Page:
The one about…feeling happy?

This term at our tots group we’re following an “I feel…” theme and the first week was “I feel happy!”

Now, I’ve no idea what your relationship with happiness is like. Do you feel most of the time! Is happiness something you pursue? Or is it a state you think just isn’t obtainable? Ot maybe you swing seamlessly from one emotion to another constantly?!?

I read some work by Father Richard Rohr, a Franciscan monk, who made an interesting observation about emotions,

“Emotions in and of themselves have no moral value; they are neither good nor bad. They are just sirens alerting us of something we should pay attention to. If we learn to listen to them instead of always obeying them, they can be very good teachers.”

It’s an interesting thought that emotions are neither good nor bad but merely an indicator of what’s going on in our lives. The challenge is to take time to understand our emotions and let them teach us and use them rather than react to them! Simple?! Maybe???

The thing is, we build a lot of our lives on the assumption that we should be happy; that happiness is something we’re entitled to. There are a number of psychological theories to back this up. Richard Rohr describes “programs of survival” such as security, affection, esteem, control and power. The suggestion is that we need varying degrees of these “programs” to survive, to be happy!

“We build our lives around our programs for survival, which we falsely assume will give us happiness. The problem is, these programs will not work in the long haul. They are almost entirely dependent on outside events and other people conforming to our needs. They are inherently unstable because your happiness moment by moment is based outside of yourself.”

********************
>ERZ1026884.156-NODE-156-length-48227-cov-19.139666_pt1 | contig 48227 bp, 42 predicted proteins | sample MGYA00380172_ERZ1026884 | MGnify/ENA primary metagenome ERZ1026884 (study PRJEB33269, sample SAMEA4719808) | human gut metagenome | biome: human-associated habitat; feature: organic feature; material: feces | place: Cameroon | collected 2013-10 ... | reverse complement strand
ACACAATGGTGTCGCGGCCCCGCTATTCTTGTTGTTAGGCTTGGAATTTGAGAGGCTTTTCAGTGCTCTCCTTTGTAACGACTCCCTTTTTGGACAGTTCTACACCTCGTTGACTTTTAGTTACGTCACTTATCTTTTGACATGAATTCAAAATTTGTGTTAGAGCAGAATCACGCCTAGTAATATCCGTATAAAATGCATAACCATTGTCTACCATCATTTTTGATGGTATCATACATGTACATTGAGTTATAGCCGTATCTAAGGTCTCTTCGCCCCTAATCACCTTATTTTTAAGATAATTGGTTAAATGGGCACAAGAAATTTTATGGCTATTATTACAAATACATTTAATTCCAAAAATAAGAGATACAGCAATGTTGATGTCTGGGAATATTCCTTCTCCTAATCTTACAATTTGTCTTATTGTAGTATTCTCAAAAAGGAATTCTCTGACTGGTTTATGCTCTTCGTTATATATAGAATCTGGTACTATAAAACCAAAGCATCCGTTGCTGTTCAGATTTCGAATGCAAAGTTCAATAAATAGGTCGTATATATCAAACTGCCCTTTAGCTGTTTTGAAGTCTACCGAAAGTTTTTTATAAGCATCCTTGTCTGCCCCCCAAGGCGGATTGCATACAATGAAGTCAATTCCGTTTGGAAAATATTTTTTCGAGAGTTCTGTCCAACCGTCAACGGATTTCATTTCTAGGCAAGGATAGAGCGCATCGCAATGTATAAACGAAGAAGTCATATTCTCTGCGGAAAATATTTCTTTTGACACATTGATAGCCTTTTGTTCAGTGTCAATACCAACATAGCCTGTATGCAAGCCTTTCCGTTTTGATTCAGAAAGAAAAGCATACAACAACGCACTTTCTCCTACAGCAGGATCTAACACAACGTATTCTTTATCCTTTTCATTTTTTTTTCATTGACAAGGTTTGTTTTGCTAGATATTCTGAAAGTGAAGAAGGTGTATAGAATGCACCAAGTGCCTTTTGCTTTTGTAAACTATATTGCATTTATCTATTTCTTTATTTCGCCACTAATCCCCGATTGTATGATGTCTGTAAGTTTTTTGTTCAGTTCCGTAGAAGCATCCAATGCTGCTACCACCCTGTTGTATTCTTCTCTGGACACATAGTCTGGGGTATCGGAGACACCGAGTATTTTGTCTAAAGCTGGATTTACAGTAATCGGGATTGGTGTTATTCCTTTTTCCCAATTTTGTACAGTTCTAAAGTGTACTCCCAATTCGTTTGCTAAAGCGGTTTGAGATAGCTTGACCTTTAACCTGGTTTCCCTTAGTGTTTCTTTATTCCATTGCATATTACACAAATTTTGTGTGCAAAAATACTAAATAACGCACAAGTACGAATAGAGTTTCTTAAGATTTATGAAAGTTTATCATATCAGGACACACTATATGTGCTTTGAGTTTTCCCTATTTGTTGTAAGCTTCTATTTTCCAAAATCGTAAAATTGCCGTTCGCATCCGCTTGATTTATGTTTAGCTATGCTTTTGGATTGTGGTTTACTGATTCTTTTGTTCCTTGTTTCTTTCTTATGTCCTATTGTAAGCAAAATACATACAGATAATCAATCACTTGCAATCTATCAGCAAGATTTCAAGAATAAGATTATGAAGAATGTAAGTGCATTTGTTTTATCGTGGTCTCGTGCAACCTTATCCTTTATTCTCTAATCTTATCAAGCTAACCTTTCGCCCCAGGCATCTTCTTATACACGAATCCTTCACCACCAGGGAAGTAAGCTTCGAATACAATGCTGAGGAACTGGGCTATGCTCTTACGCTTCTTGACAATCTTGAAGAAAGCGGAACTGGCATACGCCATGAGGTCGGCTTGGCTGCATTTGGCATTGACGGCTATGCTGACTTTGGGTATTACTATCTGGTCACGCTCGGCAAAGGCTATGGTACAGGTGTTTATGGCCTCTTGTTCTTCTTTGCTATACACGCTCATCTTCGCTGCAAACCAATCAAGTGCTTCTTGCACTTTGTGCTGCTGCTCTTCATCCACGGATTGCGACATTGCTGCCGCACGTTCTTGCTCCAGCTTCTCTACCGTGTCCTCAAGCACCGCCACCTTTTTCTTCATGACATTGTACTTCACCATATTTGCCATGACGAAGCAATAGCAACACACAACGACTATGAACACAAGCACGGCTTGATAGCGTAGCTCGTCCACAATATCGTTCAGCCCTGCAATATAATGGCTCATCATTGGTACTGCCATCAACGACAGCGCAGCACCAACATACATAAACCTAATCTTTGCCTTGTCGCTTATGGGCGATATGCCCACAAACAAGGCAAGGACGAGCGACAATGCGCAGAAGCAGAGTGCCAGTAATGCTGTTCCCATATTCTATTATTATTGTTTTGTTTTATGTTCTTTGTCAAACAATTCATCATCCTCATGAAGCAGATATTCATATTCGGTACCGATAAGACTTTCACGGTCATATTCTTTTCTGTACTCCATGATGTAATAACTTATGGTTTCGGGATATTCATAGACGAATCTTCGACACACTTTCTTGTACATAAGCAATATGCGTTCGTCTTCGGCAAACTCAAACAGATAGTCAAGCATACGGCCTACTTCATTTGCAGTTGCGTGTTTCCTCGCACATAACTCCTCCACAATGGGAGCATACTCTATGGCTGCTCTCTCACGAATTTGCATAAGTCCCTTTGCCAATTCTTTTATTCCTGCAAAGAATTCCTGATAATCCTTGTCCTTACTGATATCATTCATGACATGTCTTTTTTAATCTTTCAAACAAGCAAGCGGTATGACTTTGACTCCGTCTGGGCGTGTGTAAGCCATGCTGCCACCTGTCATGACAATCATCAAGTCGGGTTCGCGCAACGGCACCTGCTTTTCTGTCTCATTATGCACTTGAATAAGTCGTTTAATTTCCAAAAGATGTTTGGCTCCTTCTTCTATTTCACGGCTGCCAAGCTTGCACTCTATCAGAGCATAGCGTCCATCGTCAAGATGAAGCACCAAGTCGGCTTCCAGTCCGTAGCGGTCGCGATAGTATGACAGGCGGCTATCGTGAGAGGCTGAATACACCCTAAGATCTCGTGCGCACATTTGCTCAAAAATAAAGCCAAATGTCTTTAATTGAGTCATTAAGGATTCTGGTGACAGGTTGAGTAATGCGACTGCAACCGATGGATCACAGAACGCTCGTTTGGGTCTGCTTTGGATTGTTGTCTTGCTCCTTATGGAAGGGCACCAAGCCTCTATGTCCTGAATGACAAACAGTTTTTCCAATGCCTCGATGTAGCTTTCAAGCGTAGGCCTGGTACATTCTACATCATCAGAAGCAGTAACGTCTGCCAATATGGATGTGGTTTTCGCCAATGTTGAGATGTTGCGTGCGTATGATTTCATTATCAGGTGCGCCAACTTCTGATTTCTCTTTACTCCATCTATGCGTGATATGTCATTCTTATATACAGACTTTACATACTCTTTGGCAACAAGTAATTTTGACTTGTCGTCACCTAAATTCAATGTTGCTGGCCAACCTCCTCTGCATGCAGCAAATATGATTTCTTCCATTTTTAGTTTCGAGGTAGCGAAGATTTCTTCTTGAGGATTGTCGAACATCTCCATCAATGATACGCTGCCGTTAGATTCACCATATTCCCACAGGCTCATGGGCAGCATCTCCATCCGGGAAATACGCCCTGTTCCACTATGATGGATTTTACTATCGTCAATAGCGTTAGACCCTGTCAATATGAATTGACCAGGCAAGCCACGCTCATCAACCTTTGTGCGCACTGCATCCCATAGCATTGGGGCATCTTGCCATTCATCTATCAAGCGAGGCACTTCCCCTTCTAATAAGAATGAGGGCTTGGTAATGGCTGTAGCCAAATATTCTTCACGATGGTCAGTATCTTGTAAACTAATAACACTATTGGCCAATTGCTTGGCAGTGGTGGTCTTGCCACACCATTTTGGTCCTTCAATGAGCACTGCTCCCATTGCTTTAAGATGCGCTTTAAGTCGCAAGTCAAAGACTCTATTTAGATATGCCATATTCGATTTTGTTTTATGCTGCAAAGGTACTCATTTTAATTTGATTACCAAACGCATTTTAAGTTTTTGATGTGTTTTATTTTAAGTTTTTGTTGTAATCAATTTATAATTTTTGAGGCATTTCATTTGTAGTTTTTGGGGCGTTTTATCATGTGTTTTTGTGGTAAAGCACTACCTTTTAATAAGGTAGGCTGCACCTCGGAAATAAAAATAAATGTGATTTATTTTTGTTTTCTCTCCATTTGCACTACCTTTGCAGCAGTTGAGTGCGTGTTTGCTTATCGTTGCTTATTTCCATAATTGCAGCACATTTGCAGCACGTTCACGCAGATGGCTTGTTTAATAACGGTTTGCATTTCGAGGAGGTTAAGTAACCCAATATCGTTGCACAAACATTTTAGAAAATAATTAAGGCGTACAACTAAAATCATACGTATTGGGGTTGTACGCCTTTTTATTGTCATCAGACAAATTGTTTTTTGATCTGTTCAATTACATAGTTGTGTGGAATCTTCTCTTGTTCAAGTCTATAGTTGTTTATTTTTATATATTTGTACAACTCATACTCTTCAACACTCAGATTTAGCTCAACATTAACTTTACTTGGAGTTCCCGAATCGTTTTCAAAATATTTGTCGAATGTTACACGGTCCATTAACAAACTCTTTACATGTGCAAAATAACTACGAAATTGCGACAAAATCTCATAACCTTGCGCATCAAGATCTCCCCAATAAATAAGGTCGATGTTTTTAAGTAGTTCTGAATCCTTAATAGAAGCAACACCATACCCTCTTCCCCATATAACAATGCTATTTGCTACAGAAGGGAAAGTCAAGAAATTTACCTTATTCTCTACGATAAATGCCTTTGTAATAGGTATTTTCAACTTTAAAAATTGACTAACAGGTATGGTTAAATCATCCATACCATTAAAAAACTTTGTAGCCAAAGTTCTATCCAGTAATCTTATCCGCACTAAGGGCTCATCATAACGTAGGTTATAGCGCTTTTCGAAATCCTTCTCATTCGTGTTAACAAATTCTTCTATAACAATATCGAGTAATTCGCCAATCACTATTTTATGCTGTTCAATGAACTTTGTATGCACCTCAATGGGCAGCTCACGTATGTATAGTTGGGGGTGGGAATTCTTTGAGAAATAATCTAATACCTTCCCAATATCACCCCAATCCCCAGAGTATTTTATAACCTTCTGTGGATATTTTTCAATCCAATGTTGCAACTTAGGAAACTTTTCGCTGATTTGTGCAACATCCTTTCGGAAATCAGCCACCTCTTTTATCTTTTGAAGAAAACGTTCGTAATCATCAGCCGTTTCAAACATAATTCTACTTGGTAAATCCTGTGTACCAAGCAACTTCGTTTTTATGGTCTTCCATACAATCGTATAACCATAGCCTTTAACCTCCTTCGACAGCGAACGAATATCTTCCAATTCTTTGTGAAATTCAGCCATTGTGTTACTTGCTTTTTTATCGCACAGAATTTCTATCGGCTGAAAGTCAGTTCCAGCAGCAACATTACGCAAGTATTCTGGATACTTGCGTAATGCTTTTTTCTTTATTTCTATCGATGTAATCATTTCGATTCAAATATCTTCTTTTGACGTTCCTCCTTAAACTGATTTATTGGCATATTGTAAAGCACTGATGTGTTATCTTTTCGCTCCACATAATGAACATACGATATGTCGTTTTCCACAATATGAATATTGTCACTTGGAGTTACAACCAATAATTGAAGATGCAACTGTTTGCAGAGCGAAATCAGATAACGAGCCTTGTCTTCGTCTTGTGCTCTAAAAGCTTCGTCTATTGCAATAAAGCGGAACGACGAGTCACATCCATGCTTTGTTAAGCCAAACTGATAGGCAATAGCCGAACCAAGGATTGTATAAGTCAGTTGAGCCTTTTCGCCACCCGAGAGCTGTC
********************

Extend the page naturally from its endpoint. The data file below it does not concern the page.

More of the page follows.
So if someone doesn’t acknowledge your work or if you don’t get the promotion or if the person you find attractive doesn’t reciprocate etc etc we don’t feel “happy”. We’re dependent on others and events for our wellbeing!

Thing is we can’t always control and manipulate people or systems so they work for us instead what we can do is make time to connect with something outside of ourselves, a higher power, the divine, God?! This activity we call prayer or meditation or contemplation allows us to actually reconnect with ourselves, to look at life and to understand what and who is affecting how we feel. Some things we can’t change but there are often lessons we can learn. Sometimes there are things we can change and time out of the busy, chaos or mundane might give us the courage to find a way to do so. Through it all we often find there is good to be celebrated, even in the darkest moments!

We won’t always be happy. Jesus didn’t say “I have come that you might be happy.” He did say “I have come that you might have life in all its fullness.”*

Maybe a full life is one that embraces the whole range of emotions and has the courage to acknowledge that perhaps they do all belong!

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